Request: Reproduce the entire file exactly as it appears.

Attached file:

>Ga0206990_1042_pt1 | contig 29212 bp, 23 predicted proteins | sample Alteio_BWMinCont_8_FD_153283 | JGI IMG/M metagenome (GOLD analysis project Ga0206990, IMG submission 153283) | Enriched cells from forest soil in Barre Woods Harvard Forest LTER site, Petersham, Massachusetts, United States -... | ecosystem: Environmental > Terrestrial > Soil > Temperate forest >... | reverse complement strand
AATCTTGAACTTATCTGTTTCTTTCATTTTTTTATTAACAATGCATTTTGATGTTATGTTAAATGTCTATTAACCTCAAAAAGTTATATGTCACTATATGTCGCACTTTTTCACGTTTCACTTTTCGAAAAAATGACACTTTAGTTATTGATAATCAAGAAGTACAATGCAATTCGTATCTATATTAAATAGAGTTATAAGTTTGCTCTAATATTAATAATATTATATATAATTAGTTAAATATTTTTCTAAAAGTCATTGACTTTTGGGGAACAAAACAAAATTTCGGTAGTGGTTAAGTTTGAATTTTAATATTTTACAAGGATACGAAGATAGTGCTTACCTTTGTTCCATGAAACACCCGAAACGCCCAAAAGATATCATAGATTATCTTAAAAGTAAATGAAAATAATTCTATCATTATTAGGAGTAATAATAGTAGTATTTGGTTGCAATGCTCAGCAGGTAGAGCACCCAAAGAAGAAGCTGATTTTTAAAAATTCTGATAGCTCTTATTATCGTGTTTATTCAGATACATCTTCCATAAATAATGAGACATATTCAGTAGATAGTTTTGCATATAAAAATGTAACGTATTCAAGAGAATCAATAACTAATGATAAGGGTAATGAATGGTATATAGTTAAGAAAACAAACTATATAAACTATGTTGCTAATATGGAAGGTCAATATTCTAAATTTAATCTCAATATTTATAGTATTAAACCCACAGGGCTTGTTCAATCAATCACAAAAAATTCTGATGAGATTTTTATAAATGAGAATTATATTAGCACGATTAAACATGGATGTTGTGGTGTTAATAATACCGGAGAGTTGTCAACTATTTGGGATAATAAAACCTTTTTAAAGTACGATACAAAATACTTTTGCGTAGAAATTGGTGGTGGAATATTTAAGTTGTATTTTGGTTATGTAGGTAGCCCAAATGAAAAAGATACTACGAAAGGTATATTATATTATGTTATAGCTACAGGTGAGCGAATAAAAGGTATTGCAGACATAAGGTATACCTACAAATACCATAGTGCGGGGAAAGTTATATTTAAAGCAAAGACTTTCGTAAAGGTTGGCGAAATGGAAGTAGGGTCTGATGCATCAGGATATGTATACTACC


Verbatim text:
>Ga0206990_1042_pt1 | contig 29212 bp, 23 predicted proteins | sample Alteio_BWMinCont_8_FD_153283 | JGI IMG/M metagenome (GOLD analysis project Ga0206990, IMG submission 153283) | Enriched cells from forest soil in Barre Woods Harvard Forest LTER site, Petersham, Massachusetts, United States -... | ecosystem: Environmental > Terrestrial > Soil > Temperate forest >... | reverse complement strand
AATCTTGAACTTATCTGTTTCTTTCATTTTTTTATTAACAATGCATTTTGATGTTATGTTAAATGTCTATTAACCTCAAAAAGTTATATGTCACTATATGTCGCACTTTTTCACGTTTCACTTTTCGAAAAAATGACACTTTAGTTATTGATAATCAAGAAGTACAATGCAATTCGTATCTATATTAAATAGAGTTATAAGTTTGCTCTAATATTAATAATATTATATATAATTAGTTAAATATTTTTCTAAAAGTCATTGACTTTTGGGGAACAAAACAAAATTTCGGTAGTGGTTAAGTTTGAATTTTAATATTTTACAAGGATACGAAGATAGTGCTTACCTTTGTTCCATGAAACACCCGAAACGCCCAAAAGATATCATAGATTATCTTAAAAGTAAATGAAAATAATTCTATCATTATTAGGAGTAATAATAGTAGTATTTGGTTGCAATGCTCAGCAGGTAGAGCACCCAAAGAAGAAGCTGATTTTTAAAAATTCTGATAGCTCTTATTATCGTGTTTATTCAGATACATCTTCCATAAATAATGAGACATATTCAGTAGATAGTTTTGCATATAAAAATGTAACGTATTCAAGAGAATCAATAACTAATGATAAGGGTAATGAATGGTATATAGTTAAGAAAACAAACTATATAAACTATGTTGCTAATATGGAAGGTCAATATTCTAAATTTAATCTCAATATTTATAGTATTAAACCCACAGGGCTTGTTCAATCAATCACAAAAAATTCTGATGAGATTTTTATAAATGAGAATTATATTAGCACGATTAAACATGGATGTTGTGGTGTTAATAATACCGGAGAGTTGTCAACTATTTGGGATAATAAAACCTTTTTAAAGTACGATACAAAATACTTTTGCGTAGAAATTGGTGGTGGAATATTTAAGTTGTATTTTGGTTATGTAGGTAGCCCAAATGAAAAAGATACTACGAAAGGTATATTATATTATGTTATAGCTACAGGTGAGCGAATAAAAGGTATTGCAGACATAAGGTATACCTACAAATACCATAGTGCGGGGAAAGTTATATTTAAAGCAAAGACTTTCGTAAAGGTTGGCGAAATGGAAGTAGGGTCTGATGCATCAGGATATGTATACTACC